A Blueprint for Understanding How People Buy Anything

How to use the three-act Customer Forces story structure to define, position, and build better products

“Our irrational behaviors are neither random nor senseless — they are systematic and predictable.”
- Dan Ariely, Predictable Irrational

There is no such thing as an impulse purchase. Behind every purchase is a string of causal events and forces.

Unpack these forces, and you unpack how to define, position, and build better products for your customers -- aka achieve problem/solution fit.

Don’t believe me? Think of a specific product you recently purchased in the last 90 days. Once you have one, keep reading and apply the thought exercises to this product purchase.

The Three-Act Customer Forces Story Structure

Like any good story, customer journeys can be broken into 3 acts:

  • ACT I (Setup) - Old Way Breaks
  • ACT II (Confrontation) - Hiring a New Way
  • ACT III (Resolution) - Job Done?


“People don’t buy products. They switch between products to make progress.”
- Bob Moesta, Rewired Group

Act 1 captures the transition between the status quo (ordinary life) and passive looking (a call to action) through an inciting incident or triggering event (switching trigger). There’s always one.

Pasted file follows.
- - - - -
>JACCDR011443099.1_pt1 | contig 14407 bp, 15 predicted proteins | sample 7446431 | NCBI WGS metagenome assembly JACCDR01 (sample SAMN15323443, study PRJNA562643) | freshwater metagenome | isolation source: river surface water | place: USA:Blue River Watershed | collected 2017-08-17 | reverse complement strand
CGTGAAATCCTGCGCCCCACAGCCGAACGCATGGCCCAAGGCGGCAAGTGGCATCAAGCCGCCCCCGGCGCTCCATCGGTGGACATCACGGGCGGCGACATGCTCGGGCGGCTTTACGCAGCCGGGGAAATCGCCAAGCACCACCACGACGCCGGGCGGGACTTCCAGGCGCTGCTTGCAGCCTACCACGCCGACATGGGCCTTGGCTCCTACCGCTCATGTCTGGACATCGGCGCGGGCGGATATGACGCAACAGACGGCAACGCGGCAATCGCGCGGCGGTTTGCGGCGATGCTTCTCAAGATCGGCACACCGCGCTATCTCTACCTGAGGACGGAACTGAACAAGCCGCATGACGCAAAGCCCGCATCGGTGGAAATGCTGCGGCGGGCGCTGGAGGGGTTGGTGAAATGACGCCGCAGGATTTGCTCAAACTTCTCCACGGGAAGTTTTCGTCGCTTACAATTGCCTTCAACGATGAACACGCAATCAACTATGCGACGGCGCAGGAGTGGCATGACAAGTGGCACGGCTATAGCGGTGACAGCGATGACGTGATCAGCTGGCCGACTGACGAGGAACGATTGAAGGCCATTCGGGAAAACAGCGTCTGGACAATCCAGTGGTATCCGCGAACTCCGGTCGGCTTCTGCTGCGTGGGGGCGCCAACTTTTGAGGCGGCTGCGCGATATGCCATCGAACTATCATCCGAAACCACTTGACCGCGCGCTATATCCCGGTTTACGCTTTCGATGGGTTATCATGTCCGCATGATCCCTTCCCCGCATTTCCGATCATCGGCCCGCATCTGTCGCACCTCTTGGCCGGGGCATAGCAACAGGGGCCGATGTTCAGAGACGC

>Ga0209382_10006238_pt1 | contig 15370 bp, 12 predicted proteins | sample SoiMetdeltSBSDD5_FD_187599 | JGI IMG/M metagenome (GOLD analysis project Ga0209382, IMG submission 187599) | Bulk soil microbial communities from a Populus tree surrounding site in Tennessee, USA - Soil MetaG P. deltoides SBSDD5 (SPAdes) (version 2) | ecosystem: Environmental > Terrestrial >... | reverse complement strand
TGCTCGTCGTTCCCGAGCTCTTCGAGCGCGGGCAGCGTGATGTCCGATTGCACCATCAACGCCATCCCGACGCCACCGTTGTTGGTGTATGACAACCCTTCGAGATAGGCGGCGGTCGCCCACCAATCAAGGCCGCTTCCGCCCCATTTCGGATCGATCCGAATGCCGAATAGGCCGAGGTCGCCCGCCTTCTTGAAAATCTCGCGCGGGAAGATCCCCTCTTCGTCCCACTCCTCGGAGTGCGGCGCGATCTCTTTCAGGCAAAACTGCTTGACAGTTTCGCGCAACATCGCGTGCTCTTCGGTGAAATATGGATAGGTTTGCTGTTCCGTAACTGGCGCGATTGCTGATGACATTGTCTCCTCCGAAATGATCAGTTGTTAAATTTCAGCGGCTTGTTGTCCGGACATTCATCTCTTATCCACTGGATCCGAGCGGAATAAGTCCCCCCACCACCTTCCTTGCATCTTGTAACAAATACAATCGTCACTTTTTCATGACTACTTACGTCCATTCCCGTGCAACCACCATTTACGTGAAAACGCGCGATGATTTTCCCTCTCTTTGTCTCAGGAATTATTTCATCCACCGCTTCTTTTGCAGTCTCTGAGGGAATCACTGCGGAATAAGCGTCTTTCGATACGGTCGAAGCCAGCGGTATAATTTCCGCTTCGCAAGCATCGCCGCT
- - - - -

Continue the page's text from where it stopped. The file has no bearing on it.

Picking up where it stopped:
Examples of B2C switching triggers:

  • Lifecycle event - birthday, wedding, anniversary, birth, death, etc.
  • Bad experience - a product you own, like a car, phone, or laptop, literally breaks or starts to underperform,
  • Awareness event - visit to the doctor, new technology, or product offering.

Examples of B2B switching triggers:

  • Startup funding event, company acquisition, or merger
  • starting a new role/position
  • Regulatory changes

These switching triggers challenge the status quo (old way) already in place and PUSH (or motivate) the customer to want to change. The thought of a better outcome (desired outcome) serves to PULL the customer up the progress hill. But progress requires work represented here as INERTIA.

Examples of inertia:

  • procrastination
  • switching costs
  • old habits

We’re constantly tempted by new purchases that we ignore. This is when

A necessary condition then to transition from Act I to Act II is when

Thought exercises for the product you recently purchased:
- What were you using before to get the job done (old way)?
- What caused you to look for something new (switching trigger)?
- What were you hoping to accomplish at that moment (desired outcome)?
- What where the barriers to switching (inertia)?

Act 2 is the crux of the story, where the customer auditions other candidate solutions and picks the “best” solution for the job. This is where their (job) requirements get defined, and choices are made (confrontation).

These forces don’t remain static during this stage but continue to evolve.

For example,

  • an impending regulatory deadline amplifies (PUSH) the motivation for a change.
  • discovering additional switching costs amplifies (INERTIA) the comfort of staying with the old way.